Lie #3 Top rankings Are All That Matter! and its associated keyword littered garbage content and title tags, take up most of the company’s time (when they can pull themselves away from the cold calls) but they can’t really get around that one. They need to get some first page results for their poor clients to avoid being sued.
Just about the time that the elation of first page results (for what are usually less than ideal keyphrases) wears of, the client starts to realize what an atrocity their site has now become.
What we can do as professionals
Business owners, desperate for more business, sometimes lose site of the big picture regarding their web presence. They become so enamored with the idea of beating their competition in the natural search results that they lose focus of everything else. This is the perfect time for snake oil salesmen to swoop down and catch their prey.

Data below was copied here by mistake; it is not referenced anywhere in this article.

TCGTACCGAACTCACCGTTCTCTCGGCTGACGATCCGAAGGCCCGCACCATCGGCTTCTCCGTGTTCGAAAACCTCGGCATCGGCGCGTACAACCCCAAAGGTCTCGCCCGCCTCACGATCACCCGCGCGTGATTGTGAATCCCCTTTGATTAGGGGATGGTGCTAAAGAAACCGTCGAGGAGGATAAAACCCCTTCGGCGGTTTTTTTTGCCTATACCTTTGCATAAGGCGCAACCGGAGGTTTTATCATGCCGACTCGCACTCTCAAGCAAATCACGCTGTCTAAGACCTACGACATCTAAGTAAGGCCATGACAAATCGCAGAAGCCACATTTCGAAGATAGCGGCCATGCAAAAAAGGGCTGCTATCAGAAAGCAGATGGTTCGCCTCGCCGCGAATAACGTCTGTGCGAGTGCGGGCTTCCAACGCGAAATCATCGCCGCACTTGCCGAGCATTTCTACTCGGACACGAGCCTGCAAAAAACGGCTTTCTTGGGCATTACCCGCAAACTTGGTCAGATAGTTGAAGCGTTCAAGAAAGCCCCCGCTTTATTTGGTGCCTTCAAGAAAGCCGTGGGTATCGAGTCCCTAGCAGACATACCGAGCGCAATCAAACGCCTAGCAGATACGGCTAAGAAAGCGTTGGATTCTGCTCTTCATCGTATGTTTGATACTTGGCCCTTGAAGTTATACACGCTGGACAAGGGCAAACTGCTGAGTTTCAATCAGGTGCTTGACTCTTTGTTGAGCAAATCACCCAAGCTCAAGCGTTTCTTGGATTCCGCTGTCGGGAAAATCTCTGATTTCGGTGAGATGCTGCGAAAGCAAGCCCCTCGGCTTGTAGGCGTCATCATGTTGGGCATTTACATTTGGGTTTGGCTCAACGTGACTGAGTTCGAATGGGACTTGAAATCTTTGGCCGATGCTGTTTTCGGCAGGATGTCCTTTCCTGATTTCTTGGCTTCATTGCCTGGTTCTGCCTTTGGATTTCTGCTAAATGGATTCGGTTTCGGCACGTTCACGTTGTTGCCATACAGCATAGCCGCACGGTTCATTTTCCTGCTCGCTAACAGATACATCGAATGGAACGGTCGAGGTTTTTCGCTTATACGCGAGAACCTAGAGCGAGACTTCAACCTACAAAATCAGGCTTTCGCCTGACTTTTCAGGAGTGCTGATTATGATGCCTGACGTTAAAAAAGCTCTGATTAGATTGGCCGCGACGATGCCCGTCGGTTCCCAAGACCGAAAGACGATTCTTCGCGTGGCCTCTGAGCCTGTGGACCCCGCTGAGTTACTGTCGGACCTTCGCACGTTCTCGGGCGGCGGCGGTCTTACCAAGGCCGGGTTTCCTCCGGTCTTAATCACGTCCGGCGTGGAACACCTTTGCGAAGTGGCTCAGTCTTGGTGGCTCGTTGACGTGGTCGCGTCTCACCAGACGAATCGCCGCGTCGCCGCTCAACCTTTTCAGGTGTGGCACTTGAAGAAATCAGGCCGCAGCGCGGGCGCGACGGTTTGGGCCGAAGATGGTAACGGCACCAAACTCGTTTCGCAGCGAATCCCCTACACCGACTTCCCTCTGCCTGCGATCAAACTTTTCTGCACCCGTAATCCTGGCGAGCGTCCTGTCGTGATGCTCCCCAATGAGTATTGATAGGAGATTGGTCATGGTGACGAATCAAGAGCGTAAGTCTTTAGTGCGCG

Remind your clients that the best SEO is practically invisible, and done properly, won’t harm their brand, it will help it. Remind them that SEO tactics worth their salt for longterm search visibility also improve their site’s usability, not detract from it. Show them data and metrics, but encourage them to hold on to their common sense. Remind them that if something doesn’t look right, it probably isn’t.
Remind them of the value their site should offer, and how far that can go to helping both their rankings and their bottom line.